“The Gullah are African Americans who live in the Low Country region of South Carolina and Georgia, which includes both the coastal plain and the Sea Islands.  Historically, the Gullah region once extended north to the Cape Fear area on the coast of North Carolina and south to the vicinity of Jacksonville on the coast of Florida; but today the Gullah area is confined to the South Carolina and Georgia Low Country [including Savannah].  The Gullah people are also called Geechee, especially in Georgia.

Boone Hall Plantation and Gardens, Mount Pleasant, Charleston, South Carolina, USA

Carriage entrance to Boone Hall Plantation and Gardens (dating back to 1681) in Mount Pleasant, adjacent to Charleston, South Carolina, USA

Carriage entrance to Boone Hall Plantation and Gardens (dating back to 1681) in Mount Pleasant, adjacent to Charleston, South Carolina, USA

Boone Hall Plantation and Gardens is an antebellum era plantation located in Mount Pleasant, Charleston County, South Carolina, U.S.A., and listed on the National Register of Historic Places.

A sole butterfly leading the way to the mansion at Boone Hall Plantation, Charleston, South Carolina, USA

A sole butterfly leading the way to the mansion at Boone Hall Plantation, Charleston, South Carolina, USA

The plantation includes a large Colonial Revival plantation house (1933–35) that replaces the lost original house on the site, a number of slave cabins or cottages (which were occupied by sharecroppers well into the 20th century), several flower gardens, and the historic “Avenue of Oaks” (pictured above), a nearly one-mile (1.6 km) drive up to the house with southern live oaks on either side, originally planted in 1743.

Boone Hall Plantation antibellum style mansion (1936), Charleston, South Carolina, USA

Boone Hall Plantation antibellum style mansion (1936), Charleston, South Carolina, USA

Spanish moss is a flowering plant that grows upon larger trees, commonly the Southern Live Oak or Bald Cypress in the southeastern United States from Texas and Florida north to southern Arkansas and Virginia. 

Spanish moss on trees at Boone Hall Plantation, Charleston, South Carolina, USA

Spanish moss on trees at Boone Hall Plantation, Charleston, South Carolina, USA

Boone Hall Plantation is one of America’s oldest still working plantations, continually growing crops for over 320 years.  Boone Hall Farms is the present day agricultural arm that operates this part of the plantation.  April to June, strawberries are the centerpiece at Boone Hall Farms.  The annual Lowcountry Strawberry Festival caps off the peak of each season and thousands of pounds of strawberries are picked from Boone Hall Farms U-Pick fields.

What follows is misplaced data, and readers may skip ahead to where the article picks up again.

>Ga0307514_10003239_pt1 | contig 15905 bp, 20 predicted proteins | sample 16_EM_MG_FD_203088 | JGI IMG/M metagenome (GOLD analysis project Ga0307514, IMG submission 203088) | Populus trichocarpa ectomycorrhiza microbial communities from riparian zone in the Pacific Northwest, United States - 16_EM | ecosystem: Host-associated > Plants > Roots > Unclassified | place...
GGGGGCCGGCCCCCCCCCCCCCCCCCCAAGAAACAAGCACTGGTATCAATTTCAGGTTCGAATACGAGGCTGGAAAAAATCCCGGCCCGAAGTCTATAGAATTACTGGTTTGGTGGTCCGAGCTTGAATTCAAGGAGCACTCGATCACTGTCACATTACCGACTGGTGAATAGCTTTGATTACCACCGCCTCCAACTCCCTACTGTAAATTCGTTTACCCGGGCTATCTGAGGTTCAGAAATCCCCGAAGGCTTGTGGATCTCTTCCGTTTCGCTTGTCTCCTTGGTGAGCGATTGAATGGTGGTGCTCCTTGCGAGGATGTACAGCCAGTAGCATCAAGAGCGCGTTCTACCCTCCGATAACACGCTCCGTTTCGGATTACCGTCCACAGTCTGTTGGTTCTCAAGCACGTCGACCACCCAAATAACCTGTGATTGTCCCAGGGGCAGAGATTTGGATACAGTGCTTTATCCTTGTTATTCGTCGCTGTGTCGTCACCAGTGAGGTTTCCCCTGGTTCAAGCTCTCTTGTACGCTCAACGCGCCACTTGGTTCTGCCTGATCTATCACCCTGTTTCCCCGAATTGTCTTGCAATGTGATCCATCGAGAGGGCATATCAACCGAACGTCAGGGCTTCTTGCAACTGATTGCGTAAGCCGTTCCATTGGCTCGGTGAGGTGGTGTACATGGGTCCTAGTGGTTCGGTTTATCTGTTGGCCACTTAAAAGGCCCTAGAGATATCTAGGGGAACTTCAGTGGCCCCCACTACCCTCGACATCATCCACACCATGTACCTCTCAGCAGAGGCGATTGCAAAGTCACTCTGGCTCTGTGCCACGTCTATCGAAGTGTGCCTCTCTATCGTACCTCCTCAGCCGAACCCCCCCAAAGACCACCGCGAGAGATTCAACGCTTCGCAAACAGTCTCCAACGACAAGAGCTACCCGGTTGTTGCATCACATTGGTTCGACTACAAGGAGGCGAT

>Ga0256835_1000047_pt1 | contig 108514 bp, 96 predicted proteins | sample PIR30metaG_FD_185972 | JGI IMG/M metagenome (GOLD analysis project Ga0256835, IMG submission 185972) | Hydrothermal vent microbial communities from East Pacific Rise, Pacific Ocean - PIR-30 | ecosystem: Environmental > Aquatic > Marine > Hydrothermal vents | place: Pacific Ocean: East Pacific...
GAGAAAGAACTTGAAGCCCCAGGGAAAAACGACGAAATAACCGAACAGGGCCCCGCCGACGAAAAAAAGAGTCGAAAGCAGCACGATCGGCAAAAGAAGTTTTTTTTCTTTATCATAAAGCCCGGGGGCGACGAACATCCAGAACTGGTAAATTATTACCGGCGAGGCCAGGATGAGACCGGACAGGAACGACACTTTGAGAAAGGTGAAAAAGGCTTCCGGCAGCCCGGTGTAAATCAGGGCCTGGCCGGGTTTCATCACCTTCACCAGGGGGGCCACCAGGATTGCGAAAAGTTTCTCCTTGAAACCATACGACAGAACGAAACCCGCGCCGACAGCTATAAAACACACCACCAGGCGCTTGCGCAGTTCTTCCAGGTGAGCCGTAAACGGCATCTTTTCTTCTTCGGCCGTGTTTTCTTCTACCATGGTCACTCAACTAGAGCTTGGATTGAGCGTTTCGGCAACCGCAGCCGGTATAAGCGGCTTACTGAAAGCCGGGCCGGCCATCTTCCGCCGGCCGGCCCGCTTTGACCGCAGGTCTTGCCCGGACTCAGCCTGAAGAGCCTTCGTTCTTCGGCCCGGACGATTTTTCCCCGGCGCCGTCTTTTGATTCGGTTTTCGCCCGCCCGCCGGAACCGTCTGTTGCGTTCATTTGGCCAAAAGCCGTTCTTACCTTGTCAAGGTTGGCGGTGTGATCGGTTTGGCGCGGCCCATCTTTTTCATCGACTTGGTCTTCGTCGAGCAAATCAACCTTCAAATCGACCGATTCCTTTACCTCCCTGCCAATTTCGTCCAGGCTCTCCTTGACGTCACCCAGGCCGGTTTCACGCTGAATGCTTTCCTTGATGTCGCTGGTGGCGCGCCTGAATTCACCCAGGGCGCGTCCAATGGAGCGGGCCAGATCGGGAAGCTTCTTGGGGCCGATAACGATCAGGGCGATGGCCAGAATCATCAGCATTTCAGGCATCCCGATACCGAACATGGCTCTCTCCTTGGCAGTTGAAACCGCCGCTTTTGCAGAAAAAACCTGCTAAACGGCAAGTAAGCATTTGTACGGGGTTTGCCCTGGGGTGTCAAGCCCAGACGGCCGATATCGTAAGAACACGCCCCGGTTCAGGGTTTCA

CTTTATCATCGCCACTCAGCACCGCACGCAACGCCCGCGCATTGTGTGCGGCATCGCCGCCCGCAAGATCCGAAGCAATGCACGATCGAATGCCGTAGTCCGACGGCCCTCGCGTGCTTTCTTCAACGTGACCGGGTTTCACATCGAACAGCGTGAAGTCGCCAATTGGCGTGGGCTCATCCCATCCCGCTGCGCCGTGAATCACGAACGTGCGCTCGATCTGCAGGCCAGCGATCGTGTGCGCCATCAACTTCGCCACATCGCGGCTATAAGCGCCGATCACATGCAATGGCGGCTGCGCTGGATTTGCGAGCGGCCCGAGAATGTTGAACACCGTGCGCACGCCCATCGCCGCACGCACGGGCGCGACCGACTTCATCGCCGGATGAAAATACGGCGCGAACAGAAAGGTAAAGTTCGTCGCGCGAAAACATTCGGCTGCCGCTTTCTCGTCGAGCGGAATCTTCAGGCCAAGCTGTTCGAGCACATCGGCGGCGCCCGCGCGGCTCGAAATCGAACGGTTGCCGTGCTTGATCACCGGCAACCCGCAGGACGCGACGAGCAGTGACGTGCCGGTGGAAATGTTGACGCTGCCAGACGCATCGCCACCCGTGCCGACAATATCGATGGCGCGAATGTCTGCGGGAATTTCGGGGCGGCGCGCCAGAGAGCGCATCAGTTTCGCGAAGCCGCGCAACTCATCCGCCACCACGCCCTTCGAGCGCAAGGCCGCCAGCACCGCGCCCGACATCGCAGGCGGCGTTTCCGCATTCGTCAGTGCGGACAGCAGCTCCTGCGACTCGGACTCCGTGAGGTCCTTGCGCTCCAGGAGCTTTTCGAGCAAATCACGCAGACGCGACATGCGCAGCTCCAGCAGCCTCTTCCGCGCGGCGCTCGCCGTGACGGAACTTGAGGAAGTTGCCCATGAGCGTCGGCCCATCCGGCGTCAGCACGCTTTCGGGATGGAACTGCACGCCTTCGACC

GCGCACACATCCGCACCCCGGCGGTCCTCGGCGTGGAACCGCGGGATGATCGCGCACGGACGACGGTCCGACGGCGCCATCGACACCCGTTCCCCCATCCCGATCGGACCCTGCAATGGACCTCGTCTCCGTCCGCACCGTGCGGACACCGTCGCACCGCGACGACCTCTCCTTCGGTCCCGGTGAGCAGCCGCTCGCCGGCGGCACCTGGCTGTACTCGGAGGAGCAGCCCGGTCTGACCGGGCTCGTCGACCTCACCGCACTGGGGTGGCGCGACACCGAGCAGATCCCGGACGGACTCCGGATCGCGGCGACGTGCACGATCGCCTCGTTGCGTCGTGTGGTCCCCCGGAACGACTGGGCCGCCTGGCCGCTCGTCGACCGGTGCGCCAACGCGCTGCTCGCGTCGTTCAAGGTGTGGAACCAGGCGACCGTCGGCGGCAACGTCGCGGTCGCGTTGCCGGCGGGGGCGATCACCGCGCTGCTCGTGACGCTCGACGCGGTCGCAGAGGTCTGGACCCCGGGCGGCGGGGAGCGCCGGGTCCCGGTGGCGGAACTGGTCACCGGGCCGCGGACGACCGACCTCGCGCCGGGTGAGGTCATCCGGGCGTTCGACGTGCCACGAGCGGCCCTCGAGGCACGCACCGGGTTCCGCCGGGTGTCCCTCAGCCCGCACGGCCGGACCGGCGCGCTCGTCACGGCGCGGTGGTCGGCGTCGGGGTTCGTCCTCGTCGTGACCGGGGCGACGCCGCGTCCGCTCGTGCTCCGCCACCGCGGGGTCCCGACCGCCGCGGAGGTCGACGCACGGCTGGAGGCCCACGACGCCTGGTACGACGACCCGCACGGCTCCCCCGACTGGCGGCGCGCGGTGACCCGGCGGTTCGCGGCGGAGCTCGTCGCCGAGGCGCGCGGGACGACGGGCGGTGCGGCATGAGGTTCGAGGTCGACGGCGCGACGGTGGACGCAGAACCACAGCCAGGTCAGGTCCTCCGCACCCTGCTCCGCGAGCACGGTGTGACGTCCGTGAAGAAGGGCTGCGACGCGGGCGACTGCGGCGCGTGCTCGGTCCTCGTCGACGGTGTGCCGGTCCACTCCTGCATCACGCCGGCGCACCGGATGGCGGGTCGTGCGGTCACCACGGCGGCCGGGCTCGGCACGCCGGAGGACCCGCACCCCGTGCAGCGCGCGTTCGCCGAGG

Old farm equipment at Boone Hall Plantation, Charleston, South Carolina, USA

Old farm equipment at Boone Hall Plantation, Charleston, South Carolina, USA

On the grounds today, besides the house, sit nine of the original slave cabins which date back to 1790-1810, a smoke house dating back to 1750, the Cotton Gin house (1853) and the grand Avenue of Oaks that was created in 1743 and completed in 1843.  Boone Hall Plantation today spans 738 acres of lively, Lowcountry landscape that also includes seasonal crop fields, naturally preserved wetlands, creeks, and ponds.

Horse corral at Boone Hall Plantation, Charleston, South Carolina, USA

Horse corral at Boone Hall Plantation, Charleston, South Carolina, USA

The plantation originally grew rice (a crop the early slaves brought over to the Colonies from Africa) and then cotton (devastated in the late 1800s by the boll weevil bug) before switching to pecan trees (the plantation had the largest pecan tree farm in the US just over one hundred years ago).

Migrating geese in front of remaining pecan trees at Boone Hall Plantation, Charleston, South Carolina, USA

Migrating geese in front of remaining pecan trees at Boone Hall Plantation, Charleston, South Carolina, USA

Currently, the plantation’s spring planting annually includes tomatoes, squash, cucumbers, watermelons, sweet corn, and other produce that is part of the Boone Hall Farms farm-to-table program that is featured in over 35 Lowcountry businesses and restaurants.  These crops are harvested throughout the summer months during the peak of the South Carolina growing season.

Cornfield at Boone Hall Plantation, Charleston, South Carolina, USA

Cornfield at Boone Hall Plantation, Charleston, South Carolina, USA


Charleston, South Carolina, USA

Charleston cookbooks (on sale in Charleston City Market), Charleston, South Carolina, USA

Charleston cookbooks (on sale in Charleston City Market), Charleston, South Carolina, USA